Methodological Considerations in Social Psychiatry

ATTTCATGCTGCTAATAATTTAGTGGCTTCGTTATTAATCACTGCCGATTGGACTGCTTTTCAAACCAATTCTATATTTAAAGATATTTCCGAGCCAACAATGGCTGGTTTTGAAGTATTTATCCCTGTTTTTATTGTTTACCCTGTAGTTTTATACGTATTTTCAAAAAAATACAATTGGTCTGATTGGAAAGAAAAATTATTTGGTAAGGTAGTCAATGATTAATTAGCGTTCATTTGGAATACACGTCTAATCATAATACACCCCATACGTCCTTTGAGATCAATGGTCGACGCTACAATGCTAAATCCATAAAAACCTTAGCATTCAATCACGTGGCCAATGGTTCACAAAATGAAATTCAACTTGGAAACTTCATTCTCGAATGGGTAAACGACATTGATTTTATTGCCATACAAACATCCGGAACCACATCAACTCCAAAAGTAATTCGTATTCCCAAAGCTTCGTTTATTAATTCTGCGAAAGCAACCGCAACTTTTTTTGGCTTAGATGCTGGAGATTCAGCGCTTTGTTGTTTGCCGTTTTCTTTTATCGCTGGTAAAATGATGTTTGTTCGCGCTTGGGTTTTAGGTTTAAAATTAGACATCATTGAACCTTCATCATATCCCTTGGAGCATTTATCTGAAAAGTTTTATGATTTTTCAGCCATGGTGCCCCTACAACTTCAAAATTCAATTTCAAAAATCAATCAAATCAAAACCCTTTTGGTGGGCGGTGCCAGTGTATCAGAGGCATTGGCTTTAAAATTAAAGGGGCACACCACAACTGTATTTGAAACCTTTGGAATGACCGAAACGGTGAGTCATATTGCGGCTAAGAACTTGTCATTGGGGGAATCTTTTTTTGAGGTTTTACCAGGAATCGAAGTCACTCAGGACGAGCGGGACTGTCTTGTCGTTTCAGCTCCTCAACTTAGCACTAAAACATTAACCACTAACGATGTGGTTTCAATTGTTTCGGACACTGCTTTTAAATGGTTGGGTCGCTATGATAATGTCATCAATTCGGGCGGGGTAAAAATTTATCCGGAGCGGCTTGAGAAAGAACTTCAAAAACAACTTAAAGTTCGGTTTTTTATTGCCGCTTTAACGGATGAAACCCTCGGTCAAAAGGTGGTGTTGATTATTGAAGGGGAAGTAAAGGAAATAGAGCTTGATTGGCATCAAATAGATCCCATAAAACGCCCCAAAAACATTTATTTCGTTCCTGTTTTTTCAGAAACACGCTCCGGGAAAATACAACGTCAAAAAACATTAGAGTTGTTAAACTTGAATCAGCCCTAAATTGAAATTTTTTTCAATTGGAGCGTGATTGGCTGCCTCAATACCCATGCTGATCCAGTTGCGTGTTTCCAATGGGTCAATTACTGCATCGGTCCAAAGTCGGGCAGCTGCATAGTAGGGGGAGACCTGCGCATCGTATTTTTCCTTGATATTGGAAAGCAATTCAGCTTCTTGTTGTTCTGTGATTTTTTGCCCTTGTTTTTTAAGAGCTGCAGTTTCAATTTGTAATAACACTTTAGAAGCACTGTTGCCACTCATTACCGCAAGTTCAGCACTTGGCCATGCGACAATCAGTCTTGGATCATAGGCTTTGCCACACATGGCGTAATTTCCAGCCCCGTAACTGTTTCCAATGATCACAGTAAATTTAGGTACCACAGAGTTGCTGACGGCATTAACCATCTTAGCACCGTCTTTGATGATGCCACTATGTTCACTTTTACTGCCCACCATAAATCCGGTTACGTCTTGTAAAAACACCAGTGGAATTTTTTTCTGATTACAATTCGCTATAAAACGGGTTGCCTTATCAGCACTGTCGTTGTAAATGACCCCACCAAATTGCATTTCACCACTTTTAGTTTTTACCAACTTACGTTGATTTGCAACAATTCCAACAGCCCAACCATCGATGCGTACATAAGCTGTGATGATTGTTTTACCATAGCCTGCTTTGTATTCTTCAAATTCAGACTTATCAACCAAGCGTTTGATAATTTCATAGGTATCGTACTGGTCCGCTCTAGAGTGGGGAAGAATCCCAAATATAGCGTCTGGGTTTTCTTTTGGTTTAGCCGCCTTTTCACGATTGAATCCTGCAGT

IN ADVANCING social psychiatry beyond its present range of knowledge, the striking results in epidemiology, now limited to scattered and exotic parts of the world, must be extended to contemporary Western cultures. When Western studies of epidemiology are reviewed critically, the lack of articulation and significant connection between clinical studies on the one hand and sociocultural studies on the other is notable. At the outset, one is forced to agree with a recent statement by Felix and Bowers that the search for environmental factors has not yielded, as yet, any full understanding of their importance. 18 In only a few studies have psychiatrists and social scientists collaborated at all, in fewer still has this collaboration been aimed at the contemporary urban scene, and in only a mere handful has this collaborative effort involved fully the special techniques of each discipline.